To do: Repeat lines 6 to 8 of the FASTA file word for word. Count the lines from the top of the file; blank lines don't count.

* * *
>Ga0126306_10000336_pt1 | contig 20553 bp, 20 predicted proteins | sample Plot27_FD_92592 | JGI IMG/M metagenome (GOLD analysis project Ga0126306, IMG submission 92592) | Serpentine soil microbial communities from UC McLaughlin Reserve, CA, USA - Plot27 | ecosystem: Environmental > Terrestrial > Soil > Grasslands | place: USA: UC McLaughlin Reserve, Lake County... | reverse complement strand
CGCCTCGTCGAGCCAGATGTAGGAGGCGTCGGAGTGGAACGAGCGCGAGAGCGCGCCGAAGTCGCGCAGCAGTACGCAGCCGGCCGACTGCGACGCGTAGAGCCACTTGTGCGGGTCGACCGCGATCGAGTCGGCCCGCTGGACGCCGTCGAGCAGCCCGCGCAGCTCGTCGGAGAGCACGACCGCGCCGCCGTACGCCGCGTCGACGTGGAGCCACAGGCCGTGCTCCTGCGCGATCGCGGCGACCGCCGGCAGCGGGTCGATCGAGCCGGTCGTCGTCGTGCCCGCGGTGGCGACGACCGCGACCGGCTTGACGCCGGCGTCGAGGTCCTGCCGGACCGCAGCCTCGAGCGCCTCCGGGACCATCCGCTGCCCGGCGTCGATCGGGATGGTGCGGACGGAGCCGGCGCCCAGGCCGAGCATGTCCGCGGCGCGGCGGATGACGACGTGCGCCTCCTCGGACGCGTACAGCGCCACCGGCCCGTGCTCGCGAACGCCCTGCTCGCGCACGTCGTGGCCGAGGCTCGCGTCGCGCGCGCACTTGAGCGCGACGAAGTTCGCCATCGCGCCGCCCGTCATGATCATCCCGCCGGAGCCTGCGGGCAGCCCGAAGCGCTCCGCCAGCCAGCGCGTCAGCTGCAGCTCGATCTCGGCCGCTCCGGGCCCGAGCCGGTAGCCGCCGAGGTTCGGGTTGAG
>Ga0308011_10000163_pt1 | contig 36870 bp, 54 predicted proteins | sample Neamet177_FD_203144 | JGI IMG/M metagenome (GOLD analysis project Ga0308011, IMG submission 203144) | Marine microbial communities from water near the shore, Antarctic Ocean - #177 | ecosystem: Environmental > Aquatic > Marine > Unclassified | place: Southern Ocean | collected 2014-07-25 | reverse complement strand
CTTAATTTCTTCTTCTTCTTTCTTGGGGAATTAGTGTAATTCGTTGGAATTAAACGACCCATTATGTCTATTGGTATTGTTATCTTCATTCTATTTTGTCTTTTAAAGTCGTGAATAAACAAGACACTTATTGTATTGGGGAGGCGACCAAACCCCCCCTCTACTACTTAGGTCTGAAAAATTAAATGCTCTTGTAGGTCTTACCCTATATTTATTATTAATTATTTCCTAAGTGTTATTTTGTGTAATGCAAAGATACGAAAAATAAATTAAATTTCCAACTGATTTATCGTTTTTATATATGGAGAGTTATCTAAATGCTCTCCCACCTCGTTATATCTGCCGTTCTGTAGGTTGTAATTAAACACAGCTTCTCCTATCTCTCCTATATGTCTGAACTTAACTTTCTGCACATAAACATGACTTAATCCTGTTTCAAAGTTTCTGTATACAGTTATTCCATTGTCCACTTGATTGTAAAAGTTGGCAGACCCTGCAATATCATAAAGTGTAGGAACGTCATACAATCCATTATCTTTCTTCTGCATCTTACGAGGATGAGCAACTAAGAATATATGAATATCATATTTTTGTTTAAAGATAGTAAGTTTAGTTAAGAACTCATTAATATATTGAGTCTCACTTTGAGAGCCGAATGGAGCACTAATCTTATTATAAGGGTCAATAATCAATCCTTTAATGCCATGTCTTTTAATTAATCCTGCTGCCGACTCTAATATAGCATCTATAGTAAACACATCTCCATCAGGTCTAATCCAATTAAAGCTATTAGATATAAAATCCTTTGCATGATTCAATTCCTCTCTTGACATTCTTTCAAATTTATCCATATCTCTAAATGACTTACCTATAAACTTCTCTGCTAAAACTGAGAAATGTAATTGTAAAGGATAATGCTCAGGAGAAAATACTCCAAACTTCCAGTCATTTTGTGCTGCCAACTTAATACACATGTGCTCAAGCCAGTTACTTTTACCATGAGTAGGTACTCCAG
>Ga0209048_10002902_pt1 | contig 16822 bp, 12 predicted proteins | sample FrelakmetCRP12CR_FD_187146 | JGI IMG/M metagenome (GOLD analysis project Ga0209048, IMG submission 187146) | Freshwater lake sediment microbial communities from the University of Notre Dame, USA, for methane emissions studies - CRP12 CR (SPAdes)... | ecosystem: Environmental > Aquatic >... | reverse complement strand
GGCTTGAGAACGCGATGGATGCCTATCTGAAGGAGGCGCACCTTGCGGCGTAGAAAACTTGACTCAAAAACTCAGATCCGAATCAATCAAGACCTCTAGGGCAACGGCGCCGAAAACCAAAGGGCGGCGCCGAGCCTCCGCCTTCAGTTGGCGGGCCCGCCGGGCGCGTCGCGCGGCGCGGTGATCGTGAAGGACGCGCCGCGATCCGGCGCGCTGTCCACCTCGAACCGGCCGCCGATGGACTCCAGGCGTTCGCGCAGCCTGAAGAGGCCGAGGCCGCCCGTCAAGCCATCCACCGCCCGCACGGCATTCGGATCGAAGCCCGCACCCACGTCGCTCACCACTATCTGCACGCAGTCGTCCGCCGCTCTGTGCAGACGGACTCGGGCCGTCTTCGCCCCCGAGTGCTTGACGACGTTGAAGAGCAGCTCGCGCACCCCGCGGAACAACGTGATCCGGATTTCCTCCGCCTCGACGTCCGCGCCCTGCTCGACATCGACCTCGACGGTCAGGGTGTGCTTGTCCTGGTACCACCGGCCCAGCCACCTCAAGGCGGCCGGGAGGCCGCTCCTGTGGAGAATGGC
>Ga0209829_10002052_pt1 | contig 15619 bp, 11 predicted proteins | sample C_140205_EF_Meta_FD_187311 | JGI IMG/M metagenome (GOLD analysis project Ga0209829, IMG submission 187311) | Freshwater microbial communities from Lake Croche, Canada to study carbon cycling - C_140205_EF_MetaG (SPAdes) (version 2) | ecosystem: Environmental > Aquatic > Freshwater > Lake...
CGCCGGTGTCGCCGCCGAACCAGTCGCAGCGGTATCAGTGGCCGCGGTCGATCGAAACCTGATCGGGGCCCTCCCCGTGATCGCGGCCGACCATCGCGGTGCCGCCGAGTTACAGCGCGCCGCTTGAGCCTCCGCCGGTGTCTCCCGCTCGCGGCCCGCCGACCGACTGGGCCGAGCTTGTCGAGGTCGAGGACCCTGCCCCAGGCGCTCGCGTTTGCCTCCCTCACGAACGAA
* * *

GGCTTGAGAACGCGATGGATGCCTATCTGAAGGAGGCGCACCTTGCGGCGTAGAAAACTTGACTCAAAAACTCAGATCCGAATCAATCAAGACCTCTAGGGCAACGGCGCCGAAAACCAAAGGGCGGCGCCGAGCCTCCGCCTTCAGTTGGCGGGCCCGCCGGGCGCGTCGCGCGGCGCGGTGATCGTGAAGGACGCGCCGCGATCCGGCGCGCTGTCCACCTCGAACCGGCCGCCGATGGACTCCAGGCGTTCGCGCAGCCTGAAGAGGCCGAGGCCGCCCGTCAAGCCATCCACCGCCCGCACGGCATTCGGATCGAAGCCCGCACCCACGTCGCTCACCACTATCTGCACGCAGTCGTCCGCCGCTCTGTGCAGACGGACTCGGGCCGTCTTCGCCCCCGAGTGCTTGACGACGTTGAAGAGCAGCTCGCGCACCCCGCGGAACAACGTGATCCGGATTTCCTCCGCCTCGACGTCCGCGCCCTGCTCGACATCGACCTCGACGGTCAGGGTGTGCTTGTCCTGGTACCACCGGCCCAGCCACCTCAAGGCGGCCGGGAGGCCGCTCCTGTGGAGAATGGC
>Ga0209829_10002052_pt1 | contig 15619 bp, 11 predicted proteins | sample C_140205_EF_Meta_FD_187311 | JGI IMG/M metagenome (GOLD analysis project Ga0209829, IMG submission 187311) | Freshwater microbial communities from Lake Croche, Canada to study carbon cycling - C_140205_EF_MetaG (SPAdes) (version 2) | ecosystem: Environmental > Aquatic > Freshwater > Lake...
CGCCGGTGTCGCCGCCGAACCAGTCGCAGCGGTATCAGTGGCCGCGGTCGATCGAAACCTGATCGGGGCCCTCCCCGTGATCGCGGCCGACCATCGCGGTGCCGCCGAGTTACAGCGCGCCGCTTGAGCCTCCGCCGGTGTCTCCCGCTCGCGGCCCGCCGACCGACTGGGCCGAGCTTGTCGAGGTCGAGGACCCTGCCCCAGGCGCTCGCGTTTGCCTCCCTCACGAACGAA